The United States has the worlds most accomplished manned space program. Not only has the US sent men to the moon, but for decades the United States was the most capable space-faring nation, launching several missions per year and leading the world in manned space capabilities. Even the Space Shuttle, for all its expense and flaws, was a highly capable spacecraft.
Today, however, the US has no ability to send humans into space. China has a limited manned spaceflight program and Russia is now the primary space program for crewed spacecraft. The US, however, does own a large portion of the International Space Station and is under treaty obligation to provide crew and support to the space station. To fulfill its need to send crew members to the Space Station, the US must pay the Russian government tens of millions of dollars for a seat in a Soyuz space capsule.
Obviously, this is a pretty embarrassing place to be. Just 20 years ago, it was NASA coming to the rescue of a floundering Russian space program, when, after the fall of the Soviet Union, Russia found itself unable to support a full roster of missions to its own space station. Now the tables are turned, and the US is starting to look more like a fallen superpower.
But there is a more practical and problematic issue that arises with the dependence on Russia for space transportation. When international tensions flare, as they now are, things become highly uncertain for space access.
Russia Crisis Raises Space Station Questions, But NASA Has Options
OUSTON — Thanks to its reliance on Russia, NASA is once again confronted with the nightmare of a diplomatic roadblock in a project originally made possible by diplomacy: the U.S.-Russian partnership in space exploration.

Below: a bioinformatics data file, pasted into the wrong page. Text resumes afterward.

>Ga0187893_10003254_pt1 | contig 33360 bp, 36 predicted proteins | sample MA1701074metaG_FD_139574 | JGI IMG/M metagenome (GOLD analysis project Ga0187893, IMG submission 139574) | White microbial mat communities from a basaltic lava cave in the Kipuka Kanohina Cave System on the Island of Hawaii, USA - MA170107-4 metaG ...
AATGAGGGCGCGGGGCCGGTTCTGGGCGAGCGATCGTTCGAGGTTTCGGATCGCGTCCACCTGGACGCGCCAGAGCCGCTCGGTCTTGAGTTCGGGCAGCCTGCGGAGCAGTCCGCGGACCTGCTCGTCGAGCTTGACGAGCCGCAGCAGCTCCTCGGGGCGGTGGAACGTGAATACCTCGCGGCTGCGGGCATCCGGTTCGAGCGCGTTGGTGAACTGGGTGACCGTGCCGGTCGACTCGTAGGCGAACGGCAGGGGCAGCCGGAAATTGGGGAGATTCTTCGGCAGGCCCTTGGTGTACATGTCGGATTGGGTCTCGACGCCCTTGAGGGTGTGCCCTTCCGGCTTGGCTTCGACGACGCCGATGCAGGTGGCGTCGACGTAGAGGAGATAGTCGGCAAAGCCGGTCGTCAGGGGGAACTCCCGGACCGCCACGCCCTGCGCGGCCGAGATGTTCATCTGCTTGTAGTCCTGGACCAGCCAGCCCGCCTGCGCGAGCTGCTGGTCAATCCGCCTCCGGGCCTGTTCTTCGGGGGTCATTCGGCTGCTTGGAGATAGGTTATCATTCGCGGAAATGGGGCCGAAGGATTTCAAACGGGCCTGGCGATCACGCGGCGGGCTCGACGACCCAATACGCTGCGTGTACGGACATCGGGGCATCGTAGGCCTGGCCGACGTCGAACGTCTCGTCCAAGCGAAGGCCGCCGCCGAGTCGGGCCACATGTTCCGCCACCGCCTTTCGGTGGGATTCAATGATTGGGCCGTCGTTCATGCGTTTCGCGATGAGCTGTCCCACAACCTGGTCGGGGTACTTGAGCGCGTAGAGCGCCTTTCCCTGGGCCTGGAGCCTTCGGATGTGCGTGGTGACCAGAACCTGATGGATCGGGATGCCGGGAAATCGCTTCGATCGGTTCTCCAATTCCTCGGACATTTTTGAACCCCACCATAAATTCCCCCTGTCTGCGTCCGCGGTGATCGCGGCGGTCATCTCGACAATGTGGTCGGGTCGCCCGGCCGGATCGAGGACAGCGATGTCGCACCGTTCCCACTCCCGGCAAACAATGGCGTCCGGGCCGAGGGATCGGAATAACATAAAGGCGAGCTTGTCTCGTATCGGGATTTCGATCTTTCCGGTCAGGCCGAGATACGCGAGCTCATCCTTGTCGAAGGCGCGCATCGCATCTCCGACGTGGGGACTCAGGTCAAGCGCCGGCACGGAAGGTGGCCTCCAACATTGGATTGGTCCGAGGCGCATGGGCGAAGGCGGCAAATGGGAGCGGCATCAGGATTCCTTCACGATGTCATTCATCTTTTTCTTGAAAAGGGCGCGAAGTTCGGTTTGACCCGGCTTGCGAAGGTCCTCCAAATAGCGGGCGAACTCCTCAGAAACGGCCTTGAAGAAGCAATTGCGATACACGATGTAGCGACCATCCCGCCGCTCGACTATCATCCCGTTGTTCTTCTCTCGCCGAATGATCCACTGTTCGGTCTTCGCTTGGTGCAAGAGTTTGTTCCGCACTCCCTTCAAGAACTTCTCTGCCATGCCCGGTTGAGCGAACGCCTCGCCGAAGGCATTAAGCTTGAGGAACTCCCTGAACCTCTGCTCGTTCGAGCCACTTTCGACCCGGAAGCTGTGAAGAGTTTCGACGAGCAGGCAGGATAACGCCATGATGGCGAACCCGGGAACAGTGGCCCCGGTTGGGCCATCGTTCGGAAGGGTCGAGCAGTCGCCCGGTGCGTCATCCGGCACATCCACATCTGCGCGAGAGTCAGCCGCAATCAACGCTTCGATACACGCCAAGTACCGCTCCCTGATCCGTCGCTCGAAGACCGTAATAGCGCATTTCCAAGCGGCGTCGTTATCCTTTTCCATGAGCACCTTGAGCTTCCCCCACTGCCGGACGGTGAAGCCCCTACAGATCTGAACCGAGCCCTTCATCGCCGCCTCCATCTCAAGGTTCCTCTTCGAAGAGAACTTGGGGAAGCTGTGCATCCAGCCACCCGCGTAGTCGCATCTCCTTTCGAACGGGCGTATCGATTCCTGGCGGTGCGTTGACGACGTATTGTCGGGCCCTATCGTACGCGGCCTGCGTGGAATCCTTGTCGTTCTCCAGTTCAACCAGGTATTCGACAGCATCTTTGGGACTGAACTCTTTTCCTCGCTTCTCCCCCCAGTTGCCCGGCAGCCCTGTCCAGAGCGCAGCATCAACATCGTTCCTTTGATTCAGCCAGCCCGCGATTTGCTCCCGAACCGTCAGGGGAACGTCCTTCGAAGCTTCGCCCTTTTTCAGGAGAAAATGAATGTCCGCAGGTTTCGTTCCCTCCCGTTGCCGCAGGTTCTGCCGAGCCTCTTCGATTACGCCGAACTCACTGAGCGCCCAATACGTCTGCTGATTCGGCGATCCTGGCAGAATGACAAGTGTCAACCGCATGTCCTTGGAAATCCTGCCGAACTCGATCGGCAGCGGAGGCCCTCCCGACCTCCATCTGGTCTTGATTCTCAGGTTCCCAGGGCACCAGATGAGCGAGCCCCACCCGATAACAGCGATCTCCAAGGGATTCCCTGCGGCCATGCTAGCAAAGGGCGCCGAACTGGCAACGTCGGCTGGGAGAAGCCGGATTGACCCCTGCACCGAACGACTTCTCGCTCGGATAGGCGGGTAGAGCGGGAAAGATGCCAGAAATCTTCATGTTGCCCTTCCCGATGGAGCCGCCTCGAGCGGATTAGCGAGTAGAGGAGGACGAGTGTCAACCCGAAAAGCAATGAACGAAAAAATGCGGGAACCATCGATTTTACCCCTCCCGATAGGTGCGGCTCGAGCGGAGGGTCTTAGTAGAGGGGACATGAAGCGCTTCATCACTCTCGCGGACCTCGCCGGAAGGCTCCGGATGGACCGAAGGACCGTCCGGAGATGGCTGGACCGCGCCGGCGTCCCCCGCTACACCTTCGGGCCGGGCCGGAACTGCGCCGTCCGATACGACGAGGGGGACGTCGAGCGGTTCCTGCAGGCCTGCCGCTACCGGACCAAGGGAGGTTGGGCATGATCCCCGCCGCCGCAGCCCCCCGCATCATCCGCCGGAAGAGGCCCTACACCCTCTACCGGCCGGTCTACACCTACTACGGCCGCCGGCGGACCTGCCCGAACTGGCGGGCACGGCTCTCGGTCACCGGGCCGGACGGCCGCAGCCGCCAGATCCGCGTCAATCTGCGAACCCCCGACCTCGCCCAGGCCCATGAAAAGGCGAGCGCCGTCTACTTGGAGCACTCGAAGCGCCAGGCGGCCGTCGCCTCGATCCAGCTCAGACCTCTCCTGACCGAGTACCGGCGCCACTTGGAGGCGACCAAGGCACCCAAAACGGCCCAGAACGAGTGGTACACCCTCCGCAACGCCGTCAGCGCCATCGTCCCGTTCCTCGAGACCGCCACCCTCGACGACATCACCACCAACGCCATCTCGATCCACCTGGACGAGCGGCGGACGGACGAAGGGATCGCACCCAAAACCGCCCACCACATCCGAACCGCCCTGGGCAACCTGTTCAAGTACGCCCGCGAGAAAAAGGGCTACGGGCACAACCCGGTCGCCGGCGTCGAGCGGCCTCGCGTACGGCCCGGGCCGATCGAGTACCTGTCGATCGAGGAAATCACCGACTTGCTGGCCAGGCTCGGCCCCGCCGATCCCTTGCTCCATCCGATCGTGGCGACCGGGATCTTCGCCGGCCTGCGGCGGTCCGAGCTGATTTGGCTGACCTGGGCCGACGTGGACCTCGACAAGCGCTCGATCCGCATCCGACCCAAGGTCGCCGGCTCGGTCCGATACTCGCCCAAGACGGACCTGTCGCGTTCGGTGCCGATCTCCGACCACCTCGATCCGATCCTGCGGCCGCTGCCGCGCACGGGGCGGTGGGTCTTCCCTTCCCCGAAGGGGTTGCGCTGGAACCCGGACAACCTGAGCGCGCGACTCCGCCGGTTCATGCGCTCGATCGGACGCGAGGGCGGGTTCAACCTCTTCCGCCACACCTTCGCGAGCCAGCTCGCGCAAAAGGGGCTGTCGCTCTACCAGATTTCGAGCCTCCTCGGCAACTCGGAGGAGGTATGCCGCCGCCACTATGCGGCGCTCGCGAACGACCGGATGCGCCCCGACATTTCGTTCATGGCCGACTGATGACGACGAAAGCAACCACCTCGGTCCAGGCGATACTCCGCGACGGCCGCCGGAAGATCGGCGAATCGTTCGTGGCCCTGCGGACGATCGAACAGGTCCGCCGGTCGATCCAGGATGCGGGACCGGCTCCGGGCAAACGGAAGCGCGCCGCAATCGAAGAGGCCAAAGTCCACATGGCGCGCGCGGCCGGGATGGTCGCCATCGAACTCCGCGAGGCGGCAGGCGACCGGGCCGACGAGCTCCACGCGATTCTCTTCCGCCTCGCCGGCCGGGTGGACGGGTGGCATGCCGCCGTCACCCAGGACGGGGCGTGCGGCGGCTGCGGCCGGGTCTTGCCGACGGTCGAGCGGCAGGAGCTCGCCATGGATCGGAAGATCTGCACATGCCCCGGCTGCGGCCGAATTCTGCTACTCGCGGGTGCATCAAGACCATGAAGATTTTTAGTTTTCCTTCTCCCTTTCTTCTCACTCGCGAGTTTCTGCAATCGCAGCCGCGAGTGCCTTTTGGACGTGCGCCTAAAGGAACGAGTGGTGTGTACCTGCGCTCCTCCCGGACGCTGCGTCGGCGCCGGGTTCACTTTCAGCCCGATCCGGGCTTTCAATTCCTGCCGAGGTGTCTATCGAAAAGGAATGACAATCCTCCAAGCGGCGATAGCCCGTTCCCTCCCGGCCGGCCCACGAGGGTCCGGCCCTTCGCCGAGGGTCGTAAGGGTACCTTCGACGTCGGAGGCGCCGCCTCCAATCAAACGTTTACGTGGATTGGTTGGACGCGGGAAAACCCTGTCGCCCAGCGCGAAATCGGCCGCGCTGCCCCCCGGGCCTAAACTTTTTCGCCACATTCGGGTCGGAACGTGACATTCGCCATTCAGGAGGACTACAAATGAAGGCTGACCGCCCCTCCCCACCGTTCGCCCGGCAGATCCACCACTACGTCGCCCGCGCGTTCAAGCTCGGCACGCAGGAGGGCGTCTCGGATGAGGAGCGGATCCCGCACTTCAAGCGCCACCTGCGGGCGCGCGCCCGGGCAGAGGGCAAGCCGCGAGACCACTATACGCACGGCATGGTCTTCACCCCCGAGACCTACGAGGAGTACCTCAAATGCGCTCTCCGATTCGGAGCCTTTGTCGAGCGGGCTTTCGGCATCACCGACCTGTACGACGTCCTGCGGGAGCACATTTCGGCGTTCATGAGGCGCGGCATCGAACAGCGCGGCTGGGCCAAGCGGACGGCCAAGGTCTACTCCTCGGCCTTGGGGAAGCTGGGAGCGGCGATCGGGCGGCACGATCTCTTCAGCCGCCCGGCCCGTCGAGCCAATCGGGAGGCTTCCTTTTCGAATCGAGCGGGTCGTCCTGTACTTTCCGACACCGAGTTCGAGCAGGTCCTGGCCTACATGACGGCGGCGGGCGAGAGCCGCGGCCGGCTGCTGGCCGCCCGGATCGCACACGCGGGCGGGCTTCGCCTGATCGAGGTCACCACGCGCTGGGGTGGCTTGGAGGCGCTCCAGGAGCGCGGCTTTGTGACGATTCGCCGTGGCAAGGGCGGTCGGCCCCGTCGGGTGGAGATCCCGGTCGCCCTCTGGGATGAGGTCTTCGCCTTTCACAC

And if Russia’s confrontation with Ukraine and the West turns into the worst diplomatic crisis of our generation, as feared, it could have equally profound and disturbing consequences for space exploration.
This month’s comings and goings at the International Space Station highlight the interdependence of the U.S. and Russian space efforts: Next week, NASA astronaut Mike Hopkins is due to return from the space station aboard a Russian capsule, alongside two Russian cosmonauts. A couple of weeks after that, NASA’s Steven Swanson is to ride another Russian Soyuz craft up to the station, again in the company of two Russians.
Under the current arrangement, NASA astronauts cannot get to and from the station without Russian help, due to the retirement of the space shuttle fleet. The ticket price for each astronaut is $70 million, payable to the Russians.
The United States and Russia are not just “joined at the hip” on the space station. Numerous other rocket projects rely on either Russian or Ukrainian space hardware and services. Even U.S. national security satellites are powered into orbit on an American rocket with a Russian-built rocket engine.
What if the Soyuz spacecraft suddenly became unavailable for use by American astronauts, contract or no contract? Would it be the end of U.S. human spaceflight? Would it kick off a new round of extortionary price-gouging, both fiscal and diplomatic?
Well, maybe not.
Moving away from co-dependence
It’s cold comfort that the Russians rely on NASA almost as much as NASA relies on the Russians. If Russia monopolizes up-down transport, the United States essentially controls the only space destination: Russia’s orbital hardware couldn’t function without U.S. electrical power and communications services.
However reluctant the partners may be in such an awkward “space marriage,” it has until now provided an astonishing degree of robustness and flexibility.
Recent developments have brought the space station closer to the point where it could be operated without Russian involvement if necessary. The current crisis provides good reasons to accelerate that shift and even to push for one crucial near-term capability: crew rescue.
Already, two U.S. commercial cargo delivery projects — SpaceX’s Falcon rocket and Dragon capsule, as well as Orbital Sciences Corp.’s Antares rocket and Cygnus capsule — have replaced the justifiably retired space shuttle. European and Japanese robot freighters can also resupply the space station. Even though some parts of the Antares come from Ukraine and Russia, and even though the European cargo freighter must dock at the Russian end of the station, Russia’s cargo monopoly has been broken.